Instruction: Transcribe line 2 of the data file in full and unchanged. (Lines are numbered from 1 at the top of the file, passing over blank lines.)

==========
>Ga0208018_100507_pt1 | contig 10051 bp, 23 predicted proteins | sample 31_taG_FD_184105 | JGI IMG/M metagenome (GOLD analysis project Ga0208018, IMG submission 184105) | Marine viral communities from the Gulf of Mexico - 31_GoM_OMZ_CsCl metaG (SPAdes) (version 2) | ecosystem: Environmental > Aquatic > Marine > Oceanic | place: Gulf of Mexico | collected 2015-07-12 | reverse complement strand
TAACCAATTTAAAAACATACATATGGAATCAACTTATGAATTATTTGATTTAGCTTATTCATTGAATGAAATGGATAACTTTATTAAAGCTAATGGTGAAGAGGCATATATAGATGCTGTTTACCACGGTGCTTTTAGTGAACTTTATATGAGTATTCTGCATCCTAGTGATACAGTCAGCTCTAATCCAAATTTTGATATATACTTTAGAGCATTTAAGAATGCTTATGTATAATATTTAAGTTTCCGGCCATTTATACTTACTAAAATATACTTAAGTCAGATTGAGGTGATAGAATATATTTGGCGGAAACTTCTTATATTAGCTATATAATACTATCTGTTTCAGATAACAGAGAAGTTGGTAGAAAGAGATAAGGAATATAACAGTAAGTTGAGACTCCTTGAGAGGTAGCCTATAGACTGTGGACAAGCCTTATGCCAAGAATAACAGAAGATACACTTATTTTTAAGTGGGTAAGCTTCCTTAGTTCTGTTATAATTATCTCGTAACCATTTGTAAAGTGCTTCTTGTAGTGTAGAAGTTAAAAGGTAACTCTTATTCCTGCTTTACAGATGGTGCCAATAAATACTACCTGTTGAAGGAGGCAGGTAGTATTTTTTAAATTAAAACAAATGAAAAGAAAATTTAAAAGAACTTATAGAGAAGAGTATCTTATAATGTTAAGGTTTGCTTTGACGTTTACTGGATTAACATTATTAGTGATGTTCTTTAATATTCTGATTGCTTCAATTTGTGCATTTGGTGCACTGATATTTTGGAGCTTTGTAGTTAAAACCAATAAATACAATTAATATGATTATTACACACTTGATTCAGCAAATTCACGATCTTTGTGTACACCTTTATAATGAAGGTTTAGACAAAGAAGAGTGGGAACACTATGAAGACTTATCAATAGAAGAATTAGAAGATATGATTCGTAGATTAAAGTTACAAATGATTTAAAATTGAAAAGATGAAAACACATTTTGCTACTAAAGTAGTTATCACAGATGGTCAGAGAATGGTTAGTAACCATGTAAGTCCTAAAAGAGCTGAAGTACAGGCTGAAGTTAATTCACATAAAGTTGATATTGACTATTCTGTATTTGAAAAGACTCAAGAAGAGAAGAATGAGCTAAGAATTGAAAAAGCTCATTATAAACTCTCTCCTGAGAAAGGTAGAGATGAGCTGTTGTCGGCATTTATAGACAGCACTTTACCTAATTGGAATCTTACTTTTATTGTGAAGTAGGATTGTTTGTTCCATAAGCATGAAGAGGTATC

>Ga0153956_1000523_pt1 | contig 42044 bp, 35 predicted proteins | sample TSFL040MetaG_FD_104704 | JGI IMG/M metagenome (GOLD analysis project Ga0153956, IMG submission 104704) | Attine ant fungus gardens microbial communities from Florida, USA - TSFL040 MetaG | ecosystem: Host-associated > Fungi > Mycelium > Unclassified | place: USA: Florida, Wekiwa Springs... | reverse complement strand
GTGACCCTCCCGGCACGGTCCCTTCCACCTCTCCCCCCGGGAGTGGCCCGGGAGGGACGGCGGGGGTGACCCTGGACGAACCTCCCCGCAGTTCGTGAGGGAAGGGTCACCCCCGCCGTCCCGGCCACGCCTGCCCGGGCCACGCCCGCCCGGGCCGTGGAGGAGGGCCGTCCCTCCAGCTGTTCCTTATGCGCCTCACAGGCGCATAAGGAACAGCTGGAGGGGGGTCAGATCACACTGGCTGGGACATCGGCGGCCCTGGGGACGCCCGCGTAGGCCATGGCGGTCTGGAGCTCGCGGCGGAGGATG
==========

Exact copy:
TAACCAATTTAAAAACATACATATGGAATCAACTTATGAATTATTTGATTTAGCTTATTCATTGAATGAAATGGATAACTTTATTAAAGCTAATGGTGAAGAGGCATATATAGATGCTGTTTACCACGGTGCTTTTAGTGAACTTTATATGAGTATTCTGCATCCTAGTGATACAGTCAGCTCTAATCCAAATTTTGATATATACTTTAGAGCATTTAAGAATGCTTATGTATAATATTTAAGTTTCCGGCCATTTATACTTACTAAAATATACTTAAGTCAGATTGAGGTGATAGAATATATTTGGCGGAAACTTCTTATATTAGCTATATAATACTATCTGTTTCAGATAACAGAGAAGTTGGTAGAAAGAGATAAGGAATATAACAGTAAGTTGAGACTCCTTGAGAGGTAGCCTATAGACTGTGGACAAGCCTTATGCCAAGAATAACAGAAGATACACTTATTTTTAAGTGGGTAAGCTTCCTTAGTTCTGTTATAATTATCTCGTAACCATTTGTAAAGTGCTTCTTGTAGTGTAGAAGTTAAAAGGTAACTCTTATTCCTGCTTTACAGATGGTGCCAATAAATACTACCTGTTGAAGGAGGCAGGTAGTATTTTTTAAATTAAAACAAATGAAAAGAAAATTTAAAAGAACTTATAGAGAAGAGTATCTTATAATGTTAAGGTTTGCTTTGACGTTTACTGGATTAACATTATTAGTGATGTTCTTTAATATTCTGATTGCTTCAATTTGTGCATTTGGTGCACTGATATTTTGGAGCTTTGTAGTTAAAACCAATAAATACAATTAATATGATTATTACACACTTGATTCAGCAAATTCACGATCTTTGTGTACACCTTTATAATGAAGGTTTAGACAAAGAAGAGTGGGAACACTATGAAGACTTATCAATAGAAGAATTAGAAGATATGATTCGTAGATTAAAGTTACAAATGATTTAAAATTGAAAAGATGAAAACACATTTTGCTACTAAAGTAGTTATCACAGATGGTCAGAGAATGGTTAGTAACCATGTAAGTCCTAAAAGAGCTGAAGTACAGGCTGAAGTTAATTCACATAAAGTTGATATTGACTATTCTGTATTTGAAAAGACTCAAGAAGAGAAGAATGAGCTAAGAATTGAAAAAGCTCATTATAAACTCTCTCCTGAGAAAGGTAGAGATGAGCTGTTGTCGGCATTTATAGACAGCACTTTACCTAATTGGAATCTTACTTTTATTGTGAAGTAGGATTGTTTGTTCCATAAGCATGAAGAGGTATC